MLB's Access Innovation Fund aims to improve Seattle youth baseball and softball

July 11th, 2023
Harold Reynolds oversees a panel on improving access to youth baseball and softball. (Photo via MLB)

SEATTLE -- Baseball is America’s favorite pastime, but it’s not accessible to everyone. MLB is working to change that with the Access Innovation Fund.

The fund’s purpose is to remove barriers to play equity, and it will help organizations dedicated to youth baseball and softball equity. The King County Play Equity Coalition is one of the partners for the fund.

On Monday afternoon before the T-Mobile Home Run Derby, MLB hosted the Access Innovation Fund Panel at Play Ball Park, with Mariners legend Harold Reynolds serving as moderator. The first part of the panel featured Cha Cha Sawyer and Julie McCleery from the King County Play Equity Coalition, along with Nova Newcomer, the Mariners director of community relations and the Mariners Care foundation.

“It's not just that we're Seattle Mariners, so we're baseball players and we're trying to market baseball,” Newcomer said. “We actually think baseball and softball have a role to play in the well-being and health of our community.”

The Access Innovation Fund aims to tackle several hurdles hindering participation in youth baseball and softball. (photo via MLB)

McCleery led off the panel by noting that 50,000 kids in Washington State play Little League baseball, which is 3 percent of the total population. After the age of 7, participation in Little League Baseball begins to dwindle and, as the kids get into middle school, there are very few baseball opportunities at their academic institutions. Seattle’s rainy weather limits field access, with only 5 percent of fields being turfed and 15 percent having lights. Even if other fields are available, transportation is an issue in Seattle.

“It means that the pathway of baseball [and] softball that we've created excludes people who can't afford to play,” McCleery said.

MLB has already committed $2 million to help address some of the issues presented during the panel, like field renovations -- such as Rainier Playfield -- along with grants to local Nike RBI and other community baseball and softball league programs.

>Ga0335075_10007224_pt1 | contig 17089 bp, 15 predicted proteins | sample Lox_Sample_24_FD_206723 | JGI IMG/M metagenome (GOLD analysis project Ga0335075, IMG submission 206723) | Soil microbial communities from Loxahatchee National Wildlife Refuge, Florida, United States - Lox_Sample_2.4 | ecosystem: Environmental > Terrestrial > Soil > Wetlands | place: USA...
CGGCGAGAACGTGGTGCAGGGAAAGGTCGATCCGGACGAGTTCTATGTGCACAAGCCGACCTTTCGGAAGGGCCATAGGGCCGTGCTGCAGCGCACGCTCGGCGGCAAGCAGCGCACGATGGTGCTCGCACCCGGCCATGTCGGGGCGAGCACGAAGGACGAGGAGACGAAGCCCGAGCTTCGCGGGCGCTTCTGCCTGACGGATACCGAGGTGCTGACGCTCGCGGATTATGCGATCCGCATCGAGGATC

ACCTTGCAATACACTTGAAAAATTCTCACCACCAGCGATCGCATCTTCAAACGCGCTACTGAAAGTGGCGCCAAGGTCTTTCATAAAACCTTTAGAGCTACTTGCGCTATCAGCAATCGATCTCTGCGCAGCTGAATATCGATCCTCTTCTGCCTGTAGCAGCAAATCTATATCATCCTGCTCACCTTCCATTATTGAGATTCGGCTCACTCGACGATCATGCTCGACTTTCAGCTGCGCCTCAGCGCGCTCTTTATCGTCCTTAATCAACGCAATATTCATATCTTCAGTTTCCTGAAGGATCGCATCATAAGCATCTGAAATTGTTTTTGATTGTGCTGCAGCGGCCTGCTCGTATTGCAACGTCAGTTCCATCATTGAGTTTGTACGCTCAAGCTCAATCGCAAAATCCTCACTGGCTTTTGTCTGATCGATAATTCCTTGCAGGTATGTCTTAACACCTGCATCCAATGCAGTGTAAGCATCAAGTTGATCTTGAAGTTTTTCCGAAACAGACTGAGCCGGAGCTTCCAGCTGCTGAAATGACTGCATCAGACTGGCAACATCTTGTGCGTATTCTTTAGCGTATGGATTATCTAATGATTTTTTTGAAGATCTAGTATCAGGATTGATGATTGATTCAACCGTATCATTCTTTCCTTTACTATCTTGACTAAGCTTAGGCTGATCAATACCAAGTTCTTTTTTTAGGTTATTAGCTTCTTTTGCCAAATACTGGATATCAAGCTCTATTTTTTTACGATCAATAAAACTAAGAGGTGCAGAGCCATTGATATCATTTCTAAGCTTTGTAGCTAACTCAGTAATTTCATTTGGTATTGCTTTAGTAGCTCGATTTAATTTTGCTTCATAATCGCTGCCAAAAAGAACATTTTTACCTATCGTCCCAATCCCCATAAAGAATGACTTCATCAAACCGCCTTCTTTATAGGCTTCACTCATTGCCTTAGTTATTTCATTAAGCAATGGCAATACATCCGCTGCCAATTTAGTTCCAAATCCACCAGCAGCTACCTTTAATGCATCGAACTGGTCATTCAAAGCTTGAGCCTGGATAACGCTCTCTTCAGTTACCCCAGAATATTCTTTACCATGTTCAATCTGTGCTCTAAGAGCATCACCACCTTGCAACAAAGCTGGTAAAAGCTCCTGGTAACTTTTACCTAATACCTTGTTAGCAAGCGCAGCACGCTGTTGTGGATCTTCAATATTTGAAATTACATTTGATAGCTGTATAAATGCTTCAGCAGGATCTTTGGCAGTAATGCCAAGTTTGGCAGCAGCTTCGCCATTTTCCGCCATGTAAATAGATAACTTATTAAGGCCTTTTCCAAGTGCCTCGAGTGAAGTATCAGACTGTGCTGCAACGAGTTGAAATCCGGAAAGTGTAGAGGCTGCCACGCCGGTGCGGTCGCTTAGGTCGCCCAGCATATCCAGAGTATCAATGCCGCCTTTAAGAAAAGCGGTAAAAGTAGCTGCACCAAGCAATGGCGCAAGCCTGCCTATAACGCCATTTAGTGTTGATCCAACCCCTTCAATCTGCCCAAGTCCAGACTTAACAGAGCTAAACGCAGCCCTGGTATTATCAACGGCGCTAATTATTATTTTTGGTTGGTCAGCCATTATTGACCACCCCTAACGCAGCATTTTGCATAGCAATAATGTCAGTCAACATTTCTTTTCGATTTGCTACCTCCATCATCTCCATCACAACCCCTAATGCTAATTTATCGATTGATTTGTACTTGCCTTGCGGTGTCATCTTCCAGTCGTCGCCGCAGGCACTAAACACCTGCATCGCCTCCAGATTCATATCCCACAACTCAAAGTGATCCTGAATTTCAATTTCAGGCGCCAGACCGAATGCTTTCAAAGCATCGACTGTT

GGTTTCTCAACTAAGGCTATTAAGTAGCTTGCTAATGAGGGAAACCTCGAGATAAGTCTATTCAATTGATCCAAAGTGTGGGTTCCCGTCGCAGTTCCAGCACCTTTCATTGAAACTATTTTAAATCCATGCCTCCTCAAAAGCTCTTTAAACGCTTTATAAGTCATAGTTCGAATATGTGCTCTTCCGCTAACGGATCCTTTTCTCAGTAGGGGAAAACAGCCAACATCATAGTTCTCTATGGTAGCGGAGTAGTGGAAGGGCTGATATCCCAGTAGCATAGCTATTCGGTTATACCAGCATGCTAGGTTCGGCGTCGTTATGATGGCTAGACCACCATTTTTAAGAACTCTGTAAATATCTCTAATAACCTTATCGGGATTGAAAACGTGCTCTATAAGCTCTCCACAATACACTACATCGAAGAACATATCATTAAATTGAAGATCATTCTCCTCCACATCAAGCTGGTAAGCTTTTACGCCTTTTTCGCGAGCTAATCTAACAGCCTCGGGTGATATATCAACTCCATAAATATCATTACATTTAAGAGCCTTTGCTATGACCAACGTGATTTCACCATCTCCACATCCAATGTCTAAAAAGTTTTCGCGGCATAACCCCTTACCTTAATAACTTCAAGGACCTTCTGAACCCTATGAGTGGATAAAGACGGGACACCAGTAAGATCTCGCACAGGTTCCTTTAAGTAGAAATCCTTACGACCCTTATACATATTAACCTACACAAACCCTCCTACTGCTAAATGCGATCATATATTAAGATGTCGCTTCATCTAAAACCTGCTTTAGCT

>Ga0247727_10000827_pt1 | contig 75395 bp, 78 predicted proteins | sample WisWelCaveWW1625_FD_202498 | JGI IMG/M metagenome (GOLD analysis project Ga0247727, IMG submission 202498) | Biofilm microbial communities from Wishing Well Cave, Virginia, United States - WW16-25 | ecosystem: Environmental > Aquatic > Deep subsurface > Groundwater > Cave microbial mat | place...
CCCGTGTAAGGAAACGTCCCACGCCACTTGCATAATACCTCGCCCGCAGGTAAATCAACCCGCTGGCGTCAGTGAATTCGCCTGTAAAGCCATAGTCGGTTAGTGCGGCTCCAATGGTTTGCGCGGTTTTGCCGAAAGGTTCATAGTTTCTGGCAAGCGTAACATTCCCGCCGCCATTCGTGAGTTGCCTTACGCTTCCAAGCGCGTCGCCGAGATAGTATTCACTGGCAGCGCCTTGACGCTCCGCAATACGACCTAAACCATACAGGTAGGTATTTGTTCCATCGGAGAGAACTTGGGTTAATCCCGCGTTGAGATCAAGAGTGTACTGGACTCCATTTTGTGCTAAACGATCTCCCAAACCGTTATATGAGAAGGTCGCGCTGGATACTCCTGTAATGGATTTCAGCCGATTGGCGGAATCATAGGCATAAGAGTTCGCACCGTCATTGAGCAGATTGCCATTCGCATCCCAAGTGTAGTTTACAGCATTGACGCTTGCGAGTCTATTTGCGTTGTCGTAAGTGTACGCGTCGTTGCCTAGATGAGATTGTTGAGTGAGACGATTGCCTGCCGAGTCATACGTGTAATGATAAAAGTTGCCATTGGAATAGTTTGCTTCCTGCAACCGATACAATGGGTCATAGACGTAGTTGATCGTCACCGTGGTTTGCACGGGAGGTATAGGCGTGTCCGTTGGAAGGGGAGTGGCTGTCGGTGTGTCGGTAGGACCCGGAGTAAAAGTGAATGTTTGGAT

The groups in the Access Innovation Fund are working to learn why youth participation is declining in some pockets of baseball and softball, with a commitment to changing the direction of the numbers, specifically locally in Washington State.

“The Mariners are looking at this Access Innovation Fund to build capacity in the organizations that are doing this work on the ground,” Newcomer said. “How to reach families, how to engage kids both in rural areas, but also in the inner city and then also where folks have been displaced through gentrification, as well.”

The lack of properly trained coaches is another factor that can contribute to decisions on youth participation. McCleery said that most coaches are focused on winning, rather than helping with the personal development of their players, which is the backbone of youth sports. That could sometimes intimidate a player and cause them to fall out of love with the game while also hindering their potential as human beings.

Reynolds passionately chimed in about the importance of a great coach.

“You have no idea if you’re going to have the next lawyer or next doctor, or if you’re going to create a better player,” Reynolds said. “All those things are the kids you’re dealing with while they’re in Little League. You’re developing people in our backyard.”

Over time, the fund will help with these issues. However, parents can also have a role in how baseball and softball can be managed within their communities.

“I just want to encourage all of you who are parents to know that you have the power to change the system,” McCleery said. “It's your questions and your decisions that are going to make those changes, and so if you start asking how the coaches in your program or chain drained, that makes a difference to that program.

“You are the consumers here with your kids, and so we need you to embrace that opportunity to push the system to be able to change.”